UN rights chief urges Gulf countries to respect human rights News
UN rights chief urges Gulf countries to respect human rights

[JURIST] UN High Commissioner for Human Rights Navi Pillay [official profile] on Monday encouraged the six Gulf Cooperation Council (GCC) [official website, in Arabic; GlobalSecurity backgrounder] states to address continuing rights issues [press release], including women's rights, treatment of migrant workers, statelessness, and freedoms of expression, association, and assembly. In a speech at a university in Jeddah, Saudi Arabia, the first stop on a 10-day tour [press release] of Saudi Arabia, Qatar, Kuwait, Bahrain, the United Arab Emirates, and Oman, Pillay also noted "encouraging" progress in economic and social rights, children's rights, and human trafficking. Pillay was pleased with the cooperation of GCC states thus far with the Universal Periodic Review (UPR) [materials] process, reviewing the human rights records of all UN Member States every four years. Pillay additionally applauded the establishment of national human rights institutions (NHRIs) [official website] in Qatar and Saudi Arabia, and recently in Bahrain and Oman, noting their "growing effectiveness" in promoting human rights.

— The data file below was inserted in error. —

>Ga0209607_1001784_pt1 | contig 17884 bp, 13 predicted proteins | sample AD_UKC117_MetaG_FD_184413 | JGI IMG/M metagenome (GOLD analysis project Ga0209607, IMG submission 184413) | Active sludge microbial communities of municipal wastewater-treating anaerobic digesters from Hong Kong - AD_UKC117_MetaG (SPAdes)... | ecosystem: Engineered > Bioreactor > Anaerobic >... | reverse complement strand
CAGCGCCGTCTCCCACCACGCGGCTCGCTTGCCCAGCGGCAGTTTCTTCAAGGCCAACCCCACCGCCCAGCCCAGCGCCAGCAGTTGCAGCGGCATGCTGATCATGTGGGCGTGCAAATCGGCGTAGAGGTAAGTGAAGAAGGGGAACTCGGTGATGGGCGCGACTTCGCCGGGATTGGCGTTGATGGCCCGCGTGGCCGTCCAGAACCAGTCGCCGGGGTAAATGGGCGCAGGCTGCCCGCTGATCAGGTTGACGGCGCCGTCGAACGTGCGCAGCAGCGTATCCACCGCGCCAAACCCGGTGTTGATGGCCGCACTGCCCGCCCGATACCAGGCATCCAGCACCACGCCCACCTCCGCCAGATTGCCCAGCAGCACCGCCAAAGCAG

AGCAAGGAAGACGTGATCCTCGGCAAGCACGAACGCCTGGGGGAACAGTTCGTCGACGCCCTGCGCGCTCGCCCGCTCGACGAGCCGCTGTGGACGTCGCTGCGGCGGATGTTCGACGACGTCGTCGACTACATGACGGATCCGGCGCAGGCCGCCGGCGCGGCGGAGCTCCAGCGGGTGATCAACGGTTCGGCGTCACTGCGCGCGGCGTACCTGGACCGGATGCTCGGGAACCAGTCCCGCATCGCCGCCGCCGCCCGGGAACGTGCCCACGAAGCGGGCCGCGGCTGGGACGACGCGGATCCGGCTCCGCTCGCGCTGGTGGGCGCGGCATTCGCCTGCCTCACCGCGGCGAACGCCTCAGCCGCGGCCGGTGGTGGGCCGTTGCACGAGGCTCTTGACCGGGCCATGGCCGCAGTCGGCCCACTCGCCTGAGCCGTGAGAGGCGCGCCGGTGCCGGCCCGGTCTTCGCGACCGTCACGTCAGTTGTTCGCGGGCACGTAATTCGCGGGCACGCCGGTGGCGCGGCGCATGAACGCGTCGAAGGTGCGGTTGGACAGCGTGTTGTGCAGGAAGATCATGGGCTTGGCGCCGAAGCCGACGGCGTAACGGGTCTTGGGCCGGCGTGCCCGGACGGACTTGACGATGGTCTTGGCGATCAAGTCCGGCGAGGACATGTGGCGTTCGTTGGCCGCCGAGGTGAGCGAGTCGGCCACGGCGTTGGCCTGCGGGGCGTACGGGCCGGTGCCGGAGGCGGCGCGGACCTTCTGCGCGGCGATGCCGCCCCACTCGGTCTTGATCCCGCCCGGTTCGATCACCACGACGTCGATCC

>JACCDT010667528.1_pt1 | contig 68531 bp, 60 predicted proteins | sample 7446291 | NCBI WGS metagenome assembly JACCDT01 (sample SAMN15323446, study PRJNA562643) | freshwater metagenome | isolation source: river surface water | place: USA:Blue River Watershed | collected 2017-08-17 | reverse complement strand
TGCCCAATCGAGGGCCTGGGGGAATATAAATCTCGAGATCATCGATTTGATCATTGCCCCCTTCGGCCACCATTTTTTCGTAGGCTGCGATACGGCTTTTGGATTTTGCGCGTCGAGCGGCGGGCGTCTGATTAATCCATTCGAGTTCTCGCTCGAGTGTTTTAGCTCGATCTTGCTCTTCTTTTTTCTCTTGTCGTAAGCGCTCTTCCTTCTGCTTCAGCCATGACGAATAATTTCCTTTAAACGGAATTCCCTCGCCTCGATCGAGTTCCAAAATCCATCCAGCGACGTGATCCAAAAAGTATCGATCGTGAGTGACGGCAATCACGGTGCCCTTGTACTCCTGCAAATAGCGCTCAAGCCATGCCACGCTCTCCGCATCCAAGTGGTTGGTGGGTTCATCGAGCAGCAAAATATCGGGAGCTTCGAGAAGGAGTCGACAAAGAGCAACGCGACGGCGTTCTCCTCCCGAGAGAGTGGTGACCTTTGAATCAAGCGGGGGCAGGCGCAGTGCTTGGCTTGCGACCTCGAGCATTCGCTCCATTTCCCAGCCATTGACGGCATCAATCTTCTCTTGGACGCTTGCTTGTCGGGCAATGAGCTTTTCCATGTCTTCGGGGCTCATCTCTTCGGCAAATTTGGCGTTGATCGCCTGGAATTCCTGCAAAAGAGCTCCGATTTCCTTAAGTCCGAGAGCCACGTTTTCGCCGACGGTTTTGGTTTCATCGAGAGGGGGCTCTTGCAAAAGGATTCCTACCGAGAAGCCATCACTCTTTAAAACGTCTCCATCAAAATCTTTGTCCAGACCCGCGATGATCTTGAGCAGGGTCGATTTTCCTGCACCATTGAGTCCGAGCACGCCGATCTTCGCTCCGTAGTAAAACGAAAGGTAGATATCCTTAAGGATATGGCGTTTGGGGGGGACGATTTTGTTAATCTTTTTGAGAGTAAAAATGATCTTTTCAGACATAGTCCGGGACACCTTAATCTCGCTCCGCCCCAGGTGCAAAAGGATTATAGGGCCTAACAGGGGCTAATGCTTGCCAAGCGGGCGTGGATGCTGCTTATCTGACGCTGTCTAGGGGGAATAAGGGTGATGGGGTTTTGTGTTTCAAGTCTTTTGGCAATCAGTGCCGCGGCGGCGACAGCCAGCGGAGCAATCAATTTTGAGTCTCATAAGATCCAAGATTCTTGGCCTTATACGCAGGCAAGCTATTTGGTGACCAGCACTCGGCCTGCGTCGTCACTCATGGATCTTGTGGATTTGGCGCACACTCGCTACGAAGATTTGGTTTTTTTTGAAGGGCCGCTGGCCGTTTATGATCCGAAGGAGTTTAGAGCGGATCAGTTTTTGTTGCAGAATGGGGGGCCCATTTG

According to a Freedom House [advocacy website] report [JURIST report] released last month, women's rights and opportunities have increased the most in Persian Gulf countries, which were ranked as the worst violators of women's rights five years ago. Despite the progress, the report found that women still face many obstacles in achieving recourse for domestic violence and equality in employment, education, and politics. The annual rights report [JURIST report] released by the US State Department (DOS) [official website] last month, criticized Saudi Arabia for violence against women. In February, Saudi Arabia proposed a new law [JURIST report] that would allow female lawyers to practice in some areas. In October, Kuwait's Constitutional Court ruled that female lawmakers are not required [JURIST report] to wear the hijab [JURIST news archive], the traditional Islamic headscarf, and that women do not need permission [JURIST report] to get a passport. A 2008 Human Rights Watch [advocacy website] report found that female domestic and migrant workers faced frequent abuse [JURIST report] throughout Africa, Asia, and the Middle East.